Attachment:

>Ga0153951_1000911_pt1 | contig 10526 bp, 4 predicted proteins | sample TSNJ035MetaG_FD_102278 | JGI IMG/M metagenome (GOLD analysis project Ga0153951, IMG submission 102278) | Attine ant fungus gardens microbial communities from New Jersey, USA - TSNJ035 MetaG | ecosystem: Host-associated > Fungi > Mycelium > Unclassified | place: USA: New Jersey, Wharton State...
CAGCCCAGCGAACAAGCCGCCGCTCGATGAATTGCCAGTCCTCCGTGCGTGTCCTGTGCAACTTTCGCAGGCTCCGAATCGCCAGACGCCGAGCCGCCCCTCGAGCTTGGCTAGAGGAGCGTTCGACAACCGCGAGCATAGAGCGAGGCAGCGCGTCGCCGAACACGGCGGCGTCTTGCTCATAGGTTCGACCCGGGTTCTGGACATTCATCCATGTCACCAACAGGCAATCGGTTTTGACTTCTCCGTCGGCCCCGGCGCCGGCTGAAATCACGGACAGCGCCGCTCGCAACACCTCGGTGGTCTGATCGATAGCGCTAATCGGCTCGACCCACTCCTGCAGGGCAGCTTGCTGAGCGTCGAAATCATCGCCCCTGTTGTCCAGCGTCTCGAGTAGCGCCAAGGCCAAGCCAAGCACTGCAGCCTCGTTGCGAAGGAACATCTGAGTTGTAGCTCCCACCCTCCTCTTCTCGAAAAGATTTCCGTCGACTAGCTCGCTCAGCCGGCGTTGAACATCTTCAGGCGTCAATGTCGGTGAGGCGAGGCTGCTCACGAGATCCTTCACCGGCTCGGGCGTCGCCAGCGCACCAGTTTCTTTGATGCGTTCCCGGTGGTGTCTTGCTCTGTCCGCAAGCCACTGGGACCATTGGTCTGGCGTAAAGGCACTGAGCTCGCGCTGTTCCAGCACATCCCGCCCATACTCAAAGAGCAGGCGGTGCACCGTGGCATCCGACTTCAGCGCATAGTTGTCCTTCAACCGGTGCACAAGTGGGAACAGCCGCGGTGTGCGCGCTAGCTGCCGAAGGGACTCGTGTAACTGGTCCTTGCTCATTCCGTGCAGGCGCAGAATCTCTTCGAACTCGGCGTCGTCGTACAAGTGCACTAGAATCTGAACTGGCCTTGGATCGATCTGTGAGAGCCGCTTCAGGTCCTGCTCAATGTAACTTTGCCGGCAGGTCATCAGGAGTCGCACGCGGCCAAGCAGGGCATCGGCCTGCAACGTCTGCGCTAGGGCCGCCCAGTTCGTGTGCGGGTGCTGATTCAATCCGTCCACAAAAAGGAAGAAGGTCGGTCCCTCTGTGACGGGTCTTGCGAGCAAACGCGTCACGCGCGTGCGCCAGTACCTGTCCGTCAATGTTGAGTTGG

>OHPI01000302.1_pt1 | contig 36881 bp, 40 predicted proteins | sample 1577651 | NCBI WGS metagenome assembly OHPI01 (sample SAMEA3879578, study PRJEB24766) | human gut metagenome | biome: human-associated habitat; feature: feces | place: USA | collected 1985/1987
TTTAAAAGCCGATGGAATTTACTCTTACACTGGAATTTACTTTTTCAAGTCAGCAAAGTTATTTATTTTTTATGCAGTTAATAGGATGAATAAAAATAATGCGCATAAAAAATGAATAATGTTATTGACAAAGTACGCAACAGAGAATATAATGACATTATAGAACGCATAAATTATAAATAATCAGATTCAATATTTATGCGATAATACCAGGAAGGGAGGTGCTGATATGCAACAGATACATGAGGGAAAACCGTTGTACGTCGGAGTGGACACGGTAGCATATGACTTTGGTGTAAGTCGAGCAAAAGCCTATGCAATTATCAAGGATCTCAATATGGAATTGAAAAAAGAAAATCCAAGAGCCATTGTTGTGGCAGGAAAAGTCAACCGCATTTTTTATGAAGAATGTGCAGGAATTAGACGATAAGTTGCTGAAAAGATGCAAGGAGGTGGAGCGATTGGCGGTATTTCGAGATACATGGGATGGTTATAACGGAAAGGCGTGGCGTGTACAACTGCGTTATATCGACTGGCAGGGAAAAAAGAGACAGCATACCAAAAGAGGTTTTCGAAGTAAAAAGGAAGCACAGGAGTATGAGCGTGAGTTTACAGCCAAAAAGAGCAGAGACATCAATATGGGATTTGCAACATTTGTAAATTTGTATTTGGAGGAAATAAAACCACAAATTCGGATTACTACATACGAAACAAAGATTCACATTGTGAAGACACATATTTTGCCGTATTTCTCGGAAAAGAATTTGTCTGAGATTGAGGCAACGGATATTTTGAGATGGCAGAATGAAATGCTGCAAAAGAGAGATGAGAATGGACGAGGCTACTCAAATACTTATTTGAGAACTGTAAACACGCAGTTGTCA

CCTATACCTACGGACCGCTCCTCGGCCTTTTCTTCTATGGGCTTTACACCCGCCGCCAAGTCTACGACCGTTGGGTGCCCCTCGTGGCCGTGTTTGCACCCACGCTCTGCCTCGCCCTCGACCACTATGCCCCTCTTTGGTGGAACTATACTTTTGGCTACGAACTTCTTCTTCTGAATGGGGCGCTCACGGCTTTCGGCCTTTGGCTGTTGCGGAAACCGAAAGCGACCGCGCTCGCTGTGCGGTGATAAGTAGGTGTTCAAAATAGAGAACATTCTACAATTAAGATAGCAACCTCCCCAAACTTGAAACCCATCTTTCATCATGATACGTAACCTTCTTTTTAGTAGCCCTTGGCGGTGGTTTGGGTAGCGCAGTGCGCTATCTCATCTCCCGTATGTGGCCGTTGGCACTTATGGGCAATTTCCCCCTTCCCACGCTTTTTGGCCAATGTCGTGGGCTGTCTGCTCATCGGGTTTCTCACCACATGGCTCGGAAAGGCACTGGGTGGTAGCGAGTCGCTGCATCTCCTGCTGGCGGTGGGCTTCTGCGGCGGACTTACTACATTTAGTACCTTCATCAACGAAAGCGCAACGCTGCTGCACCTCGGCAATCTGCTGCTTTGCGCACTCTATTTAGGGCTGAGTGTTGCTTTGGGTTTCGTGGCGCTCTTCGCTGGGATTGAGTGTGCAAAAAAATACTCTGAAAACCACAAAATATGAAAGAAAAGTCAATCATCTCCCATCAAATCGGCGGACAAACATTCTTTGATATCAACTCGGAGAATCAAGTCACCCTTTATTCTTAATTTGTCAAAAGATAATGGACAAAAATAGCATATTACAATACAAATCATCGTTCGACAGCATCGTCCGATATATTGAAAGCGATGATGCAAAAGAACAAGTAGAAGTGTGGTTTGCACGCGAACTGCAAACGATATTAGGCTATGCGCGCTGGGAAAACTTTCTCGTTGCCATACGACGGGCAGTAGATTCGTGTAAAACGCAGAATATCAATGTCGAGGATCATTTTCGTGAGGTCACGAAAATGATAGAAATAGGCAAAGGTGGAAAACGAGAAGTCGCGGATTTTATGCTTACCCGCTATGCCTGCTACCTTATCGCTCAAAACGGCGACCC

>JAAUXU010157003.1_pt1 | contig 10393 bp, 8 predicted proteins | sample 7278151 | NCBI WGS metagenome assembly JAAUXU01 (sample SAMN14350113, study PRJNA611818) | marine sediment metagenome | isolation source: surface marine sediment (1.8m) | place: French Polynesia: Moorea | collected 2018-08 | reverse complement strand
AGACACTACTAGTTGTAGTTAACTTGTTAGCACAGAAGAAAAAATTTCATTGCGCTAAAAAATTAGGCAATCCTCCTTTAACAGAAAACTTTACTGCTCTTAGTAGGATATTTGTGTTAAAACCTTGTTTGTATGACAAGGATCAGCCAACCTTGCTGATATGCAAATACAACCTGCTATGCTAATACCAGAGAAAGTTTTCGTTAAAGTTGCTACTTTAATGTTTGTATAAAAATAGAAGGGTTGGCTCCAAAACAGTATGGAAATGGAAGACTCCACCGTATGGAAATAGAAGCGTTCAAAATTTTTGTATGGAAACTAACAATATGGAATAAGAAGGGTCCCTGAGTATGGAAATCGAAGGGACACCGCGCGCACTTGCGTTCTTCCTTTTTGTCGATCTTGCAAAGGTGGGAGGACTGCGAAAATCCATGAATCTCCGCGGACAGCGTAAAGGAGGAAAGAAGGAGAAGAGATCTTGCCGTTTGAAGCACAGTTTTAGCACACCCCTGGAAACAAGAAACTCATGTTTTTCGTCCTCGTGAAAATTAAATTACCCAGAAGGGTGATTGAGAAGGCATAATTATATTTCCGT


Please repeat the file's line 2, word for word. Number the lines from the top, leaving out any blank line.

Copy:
CAGCCCAGCGAACAAGCCGCCGCTCGATGAATTGCCAGTCCTCCGTGCGTGTCCTGTGCAACTTTCGCAGGCTCCGAATCGCCAGACGCCGAGCCGCCCCTCGAGCTTGGCTAGAGGAGCGTTCGACAACCGCGAGCATAGAGCGAGGCAGCGCGTCGCCGAACACGGCGGCGTCTTGCTCATAGGTTCGACCCGGGTTCTGGACATTCATCCATGTCACCAACAGGCAATCGGTTTTGACTTCTCCGTCGGCCCCGGCGCCGGCTGAAATCACGGACAGCGCCGCTCGCAACACCTCGGTGGTCTGATCGATAGCGCTAATCGGCTCGACCCACTCCTGCAGGGCAGCTTGCTGAGCGTCGAAATCATCGCCCCTGTTGTCCAGCGTCTCGAGTAGCGCCAAGGCCAAGCCAAGCACTGCAGCCTCGTTGCGAAGGAACATCTGAGTTGTAGCTCCCACCCTCCTCTTCTCGAAAAGATTTCCGTCGACTAGCTCGCTCAGCCGGCGTTGAACATCTTCAGGCGTCAATGTCGGTGAGGCGAGGCTGCTCACGAGATCCTTCACCGGCTCGGGCGTCGCCAGCGCACCAGTTTCTTTGATGCGTTCCCGGTGGTGTCTTGCTCTGTCCGCAAGCCACTGGGACCATTGGTCTGGCGTAAAGGCACTGAGCTCGCGCTGTTCCAGCACATCCCGCCCATACTCAAAGAGCAGGCGGTGCACCGTGGCATCCGACTTCAGCGCATAGTTGTCCTTCAACCGGTGCACAAGTGGGAACAGCCGCGGTGTGCGCGCTAGCTGCCGAAGGGACTCGTGTAACTGGTCCTTGCTCATTCCGTGCAGGCGCAGAATCTCTTCGAACTCGGCGTCGTCGTACAAGTGCACTAGAATCTGAACTGGCCTTGGATCGATCTGTGAGAGCCGCTTCAGGTCCTGCTCAATGTAACTTTGCCGGCAGGTCATCAGGAGTCGCACGCGGCCAAGCAGGGCATCGGCCTGCAACGTCTGCGCTAGGGCCGCCCAGTTCGTGTGCGGGTGCTGATTCAATCCGTCCACAAAAAGGAAGAAGGTCGGTCCCTCTGTGACGGGTCTTGCGAGCAAACGCGTCACGCGCGTGCGCCAGTACCTGTCCGTCAATGTTGAGTTGG